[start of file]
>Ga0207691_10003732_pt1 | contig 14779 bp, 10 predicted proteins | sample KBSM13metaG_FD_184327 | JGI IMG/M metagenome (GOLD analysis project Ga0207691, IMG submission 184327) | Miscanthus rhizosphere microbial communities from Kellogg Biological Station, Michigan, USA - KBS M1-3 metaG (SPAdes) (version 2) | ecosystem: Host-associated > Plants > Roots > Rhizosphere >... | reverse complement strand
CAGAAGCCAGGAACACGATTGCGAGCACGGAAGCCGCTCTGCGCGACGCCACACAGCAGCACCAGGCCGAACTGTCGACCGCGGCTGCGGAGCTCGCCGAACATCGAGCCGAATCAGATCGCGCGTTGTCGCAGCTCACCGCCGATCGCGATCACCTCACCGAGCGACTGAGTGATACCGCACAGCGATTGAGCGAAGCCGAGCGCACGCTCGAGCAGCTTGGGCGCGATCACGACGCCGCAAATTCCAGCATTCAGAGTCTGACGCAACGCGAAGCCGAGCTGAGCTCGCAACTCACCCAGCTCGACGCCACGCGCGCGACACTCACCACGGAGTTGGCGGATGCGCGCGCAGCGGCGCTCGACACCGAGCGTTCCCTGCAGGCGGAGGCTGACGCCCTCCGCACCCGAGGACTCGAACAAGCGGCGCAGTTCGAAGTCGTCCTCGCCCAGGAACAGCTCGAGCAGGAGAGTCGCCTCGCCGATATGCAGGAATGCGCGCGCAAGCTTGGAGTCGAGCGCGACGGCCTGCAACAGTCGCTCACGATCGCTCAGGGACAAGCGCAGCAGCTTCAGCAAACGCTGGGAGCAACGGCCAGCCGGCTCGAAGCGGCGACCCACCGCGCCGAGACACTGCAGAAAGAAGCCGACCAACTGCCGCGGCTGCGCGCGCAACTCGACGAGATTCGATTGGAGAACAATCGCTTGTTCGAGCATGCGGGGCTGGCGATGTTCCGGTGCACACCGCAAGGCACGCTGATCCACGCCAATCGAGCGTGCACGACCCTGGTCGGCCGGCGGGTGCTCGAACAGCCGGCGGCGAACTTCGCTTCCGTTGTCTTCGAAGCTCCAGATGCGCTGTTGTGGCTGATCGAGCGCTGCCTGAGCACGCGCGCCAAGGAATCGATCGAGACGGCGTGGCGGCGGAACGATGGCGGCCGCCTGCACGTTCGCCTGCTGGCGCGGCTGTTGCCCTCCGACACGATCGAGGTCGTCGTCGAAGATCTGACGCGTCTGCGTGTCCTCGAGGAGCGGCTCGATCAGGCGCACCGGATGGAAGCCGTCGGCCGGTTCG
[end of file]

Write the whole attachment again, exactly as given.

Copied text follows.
>Ga0207691_10003732_pt1 | contig 14779 bp, 10 predicted proteins | sample KBSM13metaG_FD_184327 | JGI IMG/M metagenome (GOLD analysis project Ga0207691, IMG submission 184327) | Miscanthus rhizosphere microbial communities from Kellogg Biological Station, Michigan, USA - KBS M1-3 metaG (SPAdes) (version 2) | ecosystem: Host-associated > Plants > Roots > Rhizosphere >... | reverse complement strand
CAGAAGCCAGGAACACGATTGCGAGCACGGAAGCCGCTCTGCGCGACGCCACACAGCAGCACCAGGCCGAACTGTCGACCGCGGCTGCGGAGCTCGCCGAACATCGAGCCGAATCAGATCGCGCGTTGTCGCAGCTCACCGCCGATCGCGATCACCTCACCGAGCGACTGAGTGATACCGCACAGCGATTGAGCGAAGCCGAGCGCACGCTCGAGCAGCTTGGGCGCGATCACGACGCCGCAAATTCCAGCATTCAGAGTCTGACGCAACGCGAAGCCGAGCTGAGCTCGCAACTCACCCAGCTCGACGCCACGCGCGCGACACTCACCACGGAGTTGGCGGATGCGCGCGCAGCGGCGCTCGACACCGAGCGTTCCCTGCAGGCGGAGGCTGACGCCCTCCGCACCCGAGGACTCGAACAAGCGGCGCAGTTCGAAGTCGTCCTCGCCCAGGAACAGCTCGAGCAGGAGAGTCGCCTCGCCGATATGCAGGAATGCGCGCGCAAGCTTGGAGTCGAGCGCGACGGCCTGCAACAGTCGCTCACGATCGCTCAGGGACAAGCGCAGCAGCTTCAGCAAACGCTGGGAGCAACGGCCAGCCGGCTCGAAGCGGCGACCCACCGCGCCGAGACACTGCAGAAAGAAGCCGACCAACTGCCGCGGCTGCGCGCGCAACTCGACGAGATTCGATTGGAGAACAATCGCTTGTTCGAGCATGCGGGGCTGGCGATGTTCCGGTGCACACCGCAAGGCACGCTGATCCACGCCAATCGAGCGTGCACGACCCTGGTCGGCCGGCGGGTGCTCGAACAGCCGGCGGCGAACTTCGCTTCCGTTGTCTTCGAAGCTCCAGATGCGCTGTTGTGGCTGATCGAGCGCTGCCTGAGCACGCGCGCCAAGGAATCGATCGAGACGGCGTGGCGGCGGAACGATGGCGGCCGCCTGCACGTTCGCCTGCTGGCGCGGCTGTTGCCCTCCGACACGATCGAGGTCGTCGTCGAAGATCTGACGCGTCTGCGTGTCCTCGAGGAGCGGCTCGATCAGGCGCACCGGATGGAAGCCGTCGGCCGGTTCG